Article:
SummaryNew analysis from Avalere finds that the administration's decision last week to end federal funding for the cost-sharing reduction (CSR) payments could lead to substantial losses for health plans-ranging from -$1.2M in North Dakota to -$200M in Florida through the end of 2017 (Figure 1).
States with the largest projected losses to health plans are Florida (-$200M), California (-$107M), Texas (-$98M), North Carolina (-$66M), Georgia (-$56M), and Virginia (-$34M). In total, health plans will lose more than $1B through the end of 2017 if Congress does not take action to reverse the administration’s executive order, according to the National Association of Insurance Commissioners.
The CSR payments were established by the Affordable Care Act (ACA) to help offset the cost of premiums and other out-of-pocket costs like co-payments, co-insurance, and deductibles for consumers with low to moderate incomes (for example, an individual with an income between roughly $12,000 and $30,000, or a family of four with a household income between $24,600 and $61,500) purchasing insurance through the exchanges.
“The administration’s decision to end the cost-sharing reduction payments will lead to substantial health plan losses through the end of 2017,” said Chris Sloan, senior manager at Avalere. “Health plans are stuck because they are required to keep selling more generous plans without the federal funding that pays for the cost of those enhanced benefits.”
Under the Affordable Care Act (ACA), insurance companies offering plans in the exchanges are required to offer versions of their silver tier plans that have a higher actuarial value (i.e., plans that cover more of the consumer’s healthcare expenses). Individuals earning between 100 to 250% of federal poverty level (FPL) are eligible to purchase one of those enhanced plans but pay the same premium for the standard silver plan. The federal government then reimburses insurance companies for offering these more generous plans at no additional cost to the consumer.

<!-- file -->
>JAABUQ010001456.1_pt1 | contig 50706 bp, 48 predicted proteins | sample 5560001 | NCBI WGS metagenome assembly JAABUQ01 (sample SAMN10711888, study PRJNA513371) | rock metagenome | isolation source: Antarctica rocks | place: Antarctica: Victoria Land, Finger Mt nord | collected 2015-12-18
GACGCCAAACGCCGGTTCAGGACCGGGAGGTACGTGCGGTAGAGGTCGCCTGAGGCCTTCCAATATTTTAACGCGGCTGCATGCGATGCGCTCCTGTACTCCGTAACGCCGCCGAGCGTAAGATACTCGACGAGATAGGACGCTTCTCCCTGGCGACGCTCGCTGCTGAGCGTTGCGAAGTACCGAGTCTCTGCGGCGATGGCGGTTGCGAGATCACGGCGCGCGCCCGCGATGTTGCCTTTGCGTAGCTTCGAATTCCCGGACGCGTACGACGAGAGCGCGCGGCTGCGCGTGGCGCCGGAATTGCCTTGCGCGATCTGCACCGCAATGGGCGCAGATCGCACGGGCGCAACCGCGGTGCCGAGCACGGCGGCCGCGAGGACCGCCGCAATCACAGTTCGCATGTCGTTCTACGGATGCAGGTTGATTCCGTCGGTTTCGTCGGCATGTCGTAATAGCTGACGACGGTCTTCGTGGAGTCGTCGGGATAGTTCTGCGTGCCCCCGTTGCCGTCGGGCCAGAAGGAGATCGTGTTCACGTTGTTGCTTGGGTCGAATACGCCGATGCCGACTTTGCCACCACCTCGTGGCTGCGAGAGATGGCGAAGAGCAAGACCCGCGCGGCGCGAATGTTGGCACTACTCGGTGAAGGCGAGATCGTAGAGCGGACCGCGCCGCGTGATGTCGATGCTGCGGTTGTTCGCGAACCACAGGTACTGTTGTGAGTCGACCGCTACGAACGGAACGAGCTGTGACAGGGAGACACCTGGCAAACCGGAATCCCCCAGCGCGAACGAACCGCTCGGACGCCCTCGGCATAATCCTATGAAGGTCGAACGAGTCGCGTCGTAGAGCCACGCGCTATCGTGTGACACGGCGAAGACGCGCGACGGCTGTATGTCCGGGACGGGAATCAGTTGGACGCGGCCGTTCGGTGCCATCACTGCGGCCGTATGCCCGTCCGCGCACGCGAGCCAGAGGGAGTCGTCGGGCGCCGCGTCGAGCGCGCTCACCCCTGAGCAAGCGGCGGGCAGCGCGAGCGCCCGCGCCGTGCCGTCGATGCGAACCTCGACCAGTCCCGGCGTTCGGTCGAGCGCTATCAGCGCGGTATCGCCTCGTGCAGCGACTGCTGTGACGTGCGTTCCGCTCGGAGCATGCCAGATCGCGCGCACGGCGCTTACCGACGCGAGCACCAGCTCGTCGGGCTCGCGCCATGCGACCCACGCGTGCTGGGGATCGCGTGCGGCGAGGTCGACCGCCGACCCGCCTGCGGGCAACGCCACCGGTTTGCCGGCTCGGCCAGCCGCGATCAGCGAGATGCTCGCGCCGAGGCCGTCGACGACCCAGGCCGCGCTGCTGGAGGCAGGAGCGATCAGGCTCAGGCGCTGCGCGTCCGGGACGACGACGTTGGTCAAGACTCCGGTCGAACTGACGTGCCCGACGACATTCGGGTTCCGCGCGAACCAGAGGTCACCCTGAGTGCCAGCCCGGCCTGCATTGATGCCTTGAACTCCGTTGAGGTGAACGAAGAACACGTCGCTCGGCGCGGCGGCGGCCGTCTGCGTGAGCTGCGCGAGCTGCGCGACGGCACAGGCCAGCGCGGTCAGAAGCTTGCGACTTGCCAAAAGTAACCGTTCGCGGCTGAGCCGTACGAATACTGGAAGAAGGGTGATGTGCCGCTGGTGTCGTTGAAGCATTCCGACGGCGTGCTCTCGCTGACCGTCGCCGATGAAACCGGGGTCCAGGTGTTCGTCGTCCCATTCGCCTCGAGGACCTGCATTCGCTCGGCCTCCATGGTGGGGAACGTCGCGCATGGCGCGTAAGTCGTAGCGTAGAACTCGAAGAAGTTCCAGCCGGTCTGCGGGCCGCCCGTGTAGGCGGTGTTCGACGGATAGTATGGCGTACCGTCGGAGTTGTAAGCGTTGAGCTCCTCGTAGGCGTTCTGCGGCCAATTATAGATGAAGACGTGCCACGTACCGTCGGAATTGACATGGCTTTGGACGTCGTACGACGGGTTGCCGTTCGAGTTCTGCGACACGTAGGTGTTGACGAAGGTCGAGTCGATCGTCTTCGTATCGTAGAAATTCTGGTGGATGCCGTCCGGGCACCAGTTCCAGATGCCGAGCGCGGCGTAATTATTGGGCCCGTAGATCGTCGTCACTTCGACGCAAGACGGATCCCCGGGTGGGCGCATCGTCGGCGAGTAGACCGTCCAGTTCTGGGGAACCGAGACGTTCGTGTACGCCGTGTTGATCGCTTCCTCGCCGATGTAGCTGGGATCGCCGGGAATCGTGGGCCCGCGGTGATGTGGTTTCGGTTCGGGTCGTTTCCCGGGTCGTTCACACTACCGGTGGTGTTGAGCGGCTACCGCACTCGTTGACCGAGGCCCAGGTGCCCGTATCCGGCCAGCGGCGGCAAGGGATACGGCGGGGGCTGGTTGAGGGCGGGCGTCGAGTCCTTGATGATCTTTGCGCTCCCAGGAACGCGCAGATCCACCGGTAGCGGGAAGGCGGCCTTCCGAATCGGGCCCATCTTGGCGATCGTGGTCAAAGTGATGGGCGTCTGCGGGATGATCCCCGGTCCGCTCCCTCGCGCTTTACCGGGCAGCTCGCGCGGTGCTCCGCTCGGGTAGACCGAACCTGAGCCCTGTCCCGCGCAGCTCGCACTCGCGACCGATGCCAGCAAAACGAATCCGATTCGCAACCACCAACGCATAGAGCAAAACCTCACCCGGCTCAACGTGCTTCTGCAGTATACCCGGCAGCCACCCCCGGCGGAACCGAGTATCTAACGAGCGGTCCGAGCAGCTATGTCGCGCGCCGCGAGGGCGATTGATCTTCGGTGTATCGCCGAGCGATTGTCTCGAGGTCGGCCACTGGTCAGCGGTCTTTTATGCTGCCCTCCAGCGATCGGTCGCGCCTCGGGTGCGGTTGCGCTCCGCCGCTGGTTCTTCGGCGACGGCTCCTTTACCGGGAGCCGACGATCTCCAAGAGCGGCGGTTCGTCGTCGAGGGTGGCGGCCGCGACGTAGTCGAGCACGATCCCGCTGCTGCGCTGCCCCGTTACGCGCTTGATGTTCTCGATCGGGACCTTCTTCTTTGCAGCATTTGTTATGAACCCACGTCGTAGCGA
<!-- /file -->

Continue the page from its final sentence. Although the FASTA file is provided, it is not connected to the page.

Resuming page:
“While many states and insurers had prepared for the possibility that CSR funding would be cut off in 2018, the immediate failure to pay subsidies leaves plans with no way out for 2017,” said Caroline Pearson, senior vice president at Avalere. “Plans can neither increase premiums nor exit the market at this late stage.”
While it is still unclear what impact this decision will have on the financial health of plans, the risk corridors program that ran from 2014-2016 under the ACA provides a useful proxy. The risk corridors program was created to funnel higher percentages of federal subsidies to health plans enrolling beneficiaries with more healthcare needs and costs. In 2014, the risk corridors program paid only 12.6% of total payments due to health plans (a shortfall of $2.5B), which had severe financial consequences. According to experts at Avalere, the lack of risk corridors payments was cited by many of the ACA’s Consumer Operated and Oriented Plan (CO-OPs) as the reason for their insolvency. While it is unclear whether this decision will have similar effects, it is certain that many health plans will face a substantial financial loss for the remainder of 2017.
To conduct this analysis, Avalere calculated the weighted average CSR payment amount, across each of the three CSR variations, in each state using the most recent ASPE data on state-level CSR payment amounts from 2016. For state-run exchange states that did not provide that information, Avalere used the national average amounts. Avalere then multiplied the weighted average CSR payment amount by the total number of CSR enrollees for each state for the 2017 plan year as detailed in the June 2017 Effectuated Enrollment Snapshot.
Using the relative percentage of total CSR funding allocated to each state, Avalere distributed a conservative estimated projection of $1B remaining, based on the recent statement from NAIC on the remaining CSRs to be paid, owed to health plans for the remainder of the year by state.
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